Recently, the Washington Post ran an article about men and women who had the experience of an estranged spouse dying during a divorce, from “an almost-ex to widow” or widower. The article mainly focuses on the emotional difficulties in such a situation; in this post, we will look at the legal ramifications and how to protect yourself in the event a spouse dies during divorce.
In Missouri, the legal rule is very straightforward: should a spouse die while a divorce is pending – even if the parties have submitted the case for a ruling after trial – so long as final judgment has not been entered the divorce proceeding becomes a nullity (“abated” is the legal term).
So how does this play out in terms of property?
In a divorce, the court must identify all marital property and divide it equitably. So, for example, if the spouse who died had an IRA through work valued at $100,000, all accrued during the marriage, the surviving spouse in a divorce would have had a half-interest in the account, or $50,000. But for all property not titled in the surviving spouse’s name, death takes the case out of family court and into probate court, where the controlling instrument is a will. If the deceased spouse changed his or her will after the divorce process began and wrote the estranged spouse out of the will, the surviving spouse suddenly finds himself or herself at a literal loss – marital property has ceased to exist and moves over to whomever the deceased spouse designated as heirs.
If the surviving spouse did get written out as a beneficiary entirely, does that spouse have no recourse? The spouse can certainly elect to take a statutory claim, to elect against the will, which entitles the spouse to a third of the estate. Of course, one third is far less than one half and may be devastating financially.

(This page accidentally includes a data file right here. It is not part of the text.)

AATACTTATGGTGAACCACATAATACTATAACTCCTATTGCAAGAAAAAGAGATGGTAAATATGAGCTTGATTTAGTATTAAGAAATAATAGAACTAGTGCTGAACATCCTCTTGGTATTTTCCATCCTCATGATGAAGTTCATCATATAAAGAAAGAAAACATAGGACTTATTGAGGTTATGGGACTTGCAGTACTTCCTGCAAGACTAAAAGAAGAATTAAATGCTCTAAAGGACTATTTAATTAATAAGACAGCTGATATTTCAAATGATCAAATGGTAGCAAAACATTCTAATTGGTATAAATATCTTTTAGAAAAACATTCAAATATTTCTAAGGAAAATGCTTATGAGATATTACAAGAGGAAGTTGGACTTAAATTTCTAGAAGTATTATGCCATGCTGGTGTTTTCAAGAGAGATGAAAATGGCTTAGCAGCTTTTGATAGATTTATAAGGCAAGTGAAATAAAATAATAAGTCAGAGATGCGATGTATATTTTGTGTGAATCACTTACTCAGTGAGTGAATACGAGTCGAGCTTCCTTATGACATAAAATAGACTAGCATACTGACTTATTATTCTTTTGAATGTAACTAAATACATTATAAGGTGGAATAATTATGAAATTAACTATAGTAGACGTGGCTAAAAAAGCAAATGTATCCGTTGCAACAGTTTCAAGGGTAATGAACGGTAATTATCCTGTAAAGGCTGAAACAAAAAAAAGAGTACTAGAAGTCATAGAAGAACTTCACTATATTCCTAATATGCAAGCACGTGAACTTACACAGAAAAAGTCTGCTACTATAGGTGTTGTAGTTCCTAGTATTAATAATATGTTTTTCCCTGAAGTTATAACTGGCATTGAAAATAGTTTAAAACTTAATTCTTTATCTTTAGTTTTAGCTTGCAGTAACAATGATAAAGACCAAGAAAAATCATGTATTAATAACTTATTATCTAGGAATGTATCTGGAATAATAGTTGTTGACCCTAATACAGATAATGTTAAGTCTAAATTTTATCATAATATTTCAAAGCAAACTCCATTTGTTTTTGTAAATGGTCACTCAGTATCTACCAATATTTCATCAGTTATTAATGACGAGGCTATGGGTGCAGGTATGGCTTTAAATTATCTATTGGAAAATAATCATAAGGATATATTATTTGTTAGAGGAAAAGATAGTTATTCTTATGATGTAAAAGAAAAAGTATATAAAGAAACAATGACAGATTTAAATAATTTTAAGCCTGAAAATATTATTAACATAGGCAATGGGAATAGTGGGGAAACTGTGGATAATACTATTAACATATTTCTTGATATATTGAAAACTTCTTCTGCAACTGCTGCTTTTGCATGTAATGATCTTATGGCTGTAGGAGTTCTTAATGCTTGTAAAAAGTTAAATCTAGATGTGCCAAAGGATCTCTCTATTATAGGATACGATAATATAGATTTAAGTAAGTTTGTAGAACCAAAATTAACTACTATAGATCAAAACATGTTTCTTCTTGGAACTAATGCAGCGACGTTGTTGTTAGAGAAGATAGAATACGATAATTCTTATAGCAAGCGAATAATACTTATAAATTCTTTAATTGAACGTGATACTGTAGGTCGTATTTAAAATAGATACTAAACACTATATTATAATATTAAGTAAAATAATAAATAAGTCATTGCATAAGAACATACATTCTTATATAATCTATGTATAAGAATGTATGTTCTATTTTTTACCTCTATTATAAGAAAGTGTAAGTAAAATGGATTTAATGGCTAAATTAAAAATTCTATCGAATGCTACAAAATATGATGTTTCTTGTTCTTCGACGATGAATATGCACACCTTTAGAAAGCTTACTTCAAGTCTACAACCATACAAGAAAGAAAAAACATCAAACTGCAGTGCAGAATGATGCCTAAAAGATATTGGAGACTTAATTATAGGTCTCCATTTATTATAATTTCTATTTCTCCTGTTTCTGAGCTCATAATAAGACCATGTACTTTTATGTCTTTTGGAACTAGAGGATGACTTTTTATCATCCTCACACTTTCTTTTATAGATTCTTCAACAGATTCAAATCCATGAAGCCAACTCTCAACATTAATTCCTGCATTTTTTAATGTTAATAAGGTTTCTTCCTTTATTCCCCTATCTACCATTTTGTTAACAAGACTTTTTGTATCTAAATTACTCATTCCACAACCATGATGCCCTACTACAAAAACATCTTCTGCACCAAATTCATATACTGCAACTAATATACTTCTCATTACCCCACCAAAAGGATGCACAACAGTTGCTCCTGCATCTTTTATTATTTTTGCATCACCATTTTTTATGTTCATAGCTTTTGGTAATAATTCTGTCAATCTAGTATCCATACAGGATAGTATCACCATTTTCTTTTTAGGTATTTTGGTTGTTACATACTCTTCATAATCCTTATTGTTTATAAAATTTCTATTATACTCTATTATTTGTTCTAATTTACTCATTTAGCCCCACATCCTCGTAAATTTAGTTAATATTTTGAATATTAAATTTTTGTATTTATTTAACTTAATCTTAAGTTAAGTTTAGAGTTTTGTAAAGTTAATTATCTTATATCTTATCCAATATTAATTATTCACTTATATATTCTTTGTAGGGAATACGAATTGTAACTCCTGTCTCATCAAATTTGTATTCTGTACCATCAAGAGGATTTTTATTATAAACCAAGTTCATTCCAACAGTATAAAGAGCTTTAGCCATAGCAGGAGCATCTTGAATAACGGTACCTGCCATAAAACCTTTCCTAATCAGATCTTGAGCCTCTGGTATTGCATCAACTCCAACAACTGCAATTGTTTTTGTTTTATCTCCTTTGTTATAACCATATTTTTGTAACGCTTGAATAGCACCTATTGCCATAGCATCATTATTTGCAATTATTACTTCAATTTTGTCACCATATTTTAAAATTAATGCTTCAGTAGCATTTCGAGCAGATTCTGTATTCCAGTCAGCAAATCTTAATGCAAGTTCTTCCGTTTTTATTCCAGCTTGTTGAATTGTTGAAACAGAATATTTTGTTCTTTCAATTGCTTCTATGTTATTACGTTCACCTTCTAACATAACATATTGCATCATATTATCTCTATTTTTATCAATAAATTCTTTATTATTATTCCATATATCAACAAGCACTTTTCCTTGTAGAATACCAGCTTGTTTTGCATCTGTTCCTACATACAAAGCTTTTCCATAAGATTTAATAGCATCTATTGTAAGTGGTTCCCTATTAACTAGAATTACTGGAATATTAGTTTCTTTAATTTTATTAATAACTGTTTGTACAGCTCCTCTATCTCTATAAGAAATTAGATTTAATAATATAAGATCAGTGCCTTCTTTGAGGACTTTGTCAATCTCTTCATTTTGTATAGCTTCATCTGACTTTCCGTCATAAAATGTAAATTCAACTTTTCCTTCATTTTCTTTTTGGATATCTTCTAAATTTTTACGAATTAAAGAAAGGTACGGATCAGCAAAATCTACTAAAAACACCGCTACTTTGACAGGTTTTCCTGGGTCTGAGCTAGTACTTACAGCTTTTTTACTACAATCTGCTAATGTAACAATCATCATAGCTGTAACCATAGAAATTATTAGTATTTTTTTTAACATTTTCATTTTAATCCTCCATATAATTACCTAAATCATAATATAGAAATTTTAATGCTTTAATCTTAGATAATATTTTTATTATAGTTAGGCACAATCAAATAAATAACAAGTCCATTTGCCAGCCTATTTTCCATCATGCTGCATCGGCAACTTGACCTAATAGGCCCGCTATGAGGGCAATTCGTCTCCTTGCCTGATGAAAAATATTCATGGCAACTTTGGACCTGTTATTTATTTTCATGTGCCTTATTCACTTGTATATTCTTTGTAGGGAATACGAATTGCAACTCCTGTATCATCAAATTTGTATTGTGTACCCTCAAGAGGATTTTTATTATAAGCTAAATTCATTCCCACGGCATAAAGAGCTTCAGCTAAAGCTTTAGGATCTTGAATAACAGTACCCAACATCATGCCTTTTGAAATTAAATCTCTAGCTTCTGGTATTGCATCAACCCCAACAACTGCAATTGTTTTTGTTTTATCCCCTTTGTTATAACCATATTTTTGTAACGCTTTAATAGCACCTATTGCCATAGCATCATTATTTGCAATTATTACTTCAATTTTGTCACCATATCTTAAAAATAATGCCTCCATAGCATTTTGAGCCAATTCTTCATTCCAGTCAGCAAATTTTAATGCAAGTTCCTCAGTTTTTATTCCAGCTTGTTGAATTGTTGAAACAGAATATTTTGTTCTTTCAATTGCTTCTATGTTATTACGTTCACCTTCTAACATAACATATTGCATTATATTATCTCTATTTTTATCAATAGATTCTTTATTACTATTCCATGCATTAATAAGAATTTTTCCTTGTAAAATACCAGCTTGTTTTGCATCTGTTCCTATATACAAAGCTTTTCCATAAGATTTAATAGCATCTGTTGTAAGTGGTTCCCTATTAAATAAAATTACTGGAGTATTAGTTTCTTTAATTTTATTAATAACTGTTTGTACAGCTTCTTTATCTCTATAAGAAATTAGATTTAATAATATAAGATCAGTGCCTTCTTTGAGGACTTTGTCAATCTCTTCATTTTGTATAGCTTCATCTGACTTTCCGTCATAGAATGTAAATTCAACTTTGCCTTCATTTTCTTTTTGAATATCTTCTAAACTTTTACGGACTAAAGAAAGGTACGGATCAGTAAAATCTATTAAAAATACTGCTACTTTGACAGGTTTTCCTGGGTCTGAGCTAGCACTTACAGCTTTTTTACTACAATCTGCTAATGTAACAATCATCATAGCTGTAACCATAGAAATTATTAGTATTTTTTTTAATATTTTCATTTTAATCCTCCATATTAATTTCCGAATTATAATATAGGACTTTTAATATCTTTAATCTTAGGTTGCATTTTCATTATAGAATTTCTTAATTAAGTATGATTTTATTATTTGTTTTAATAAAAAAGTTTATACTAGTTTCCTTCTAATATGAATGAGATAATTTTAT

What if the parties had a separation agreement? In this situation, matters get tricky. The separation agreement is only enforceable in the event of divorce (unless written otherwise), and of course no divorce happened, so no family court has the ability to enforce it. However, a surviving spouse could contest the will in probate and use the separation agreement as evidence of intent, but it likely will not succeed, and carries the higher risk of ending up with nothing – not even the statutory election of one third of the estate.
So how can spouses protect themselves in the event one dies before the divorce becomes final? The best way would be to have a provision in a prenuptial agreement that addresses this contingency and effectuates the intent through proper legal instruments. Another good option would be insurance policies that cover this contingency by making the surviving spouse the sole beneficiary under the condition of one dying before the divorce becomes final.
While this situation is uncommon, it is not a zero possibility, and for spouses that rely on the other spouse financially, leaving oneself open to having nothing is too great a risk to take.
If you have questions about a spouse dying during divorce, contact us – we can help.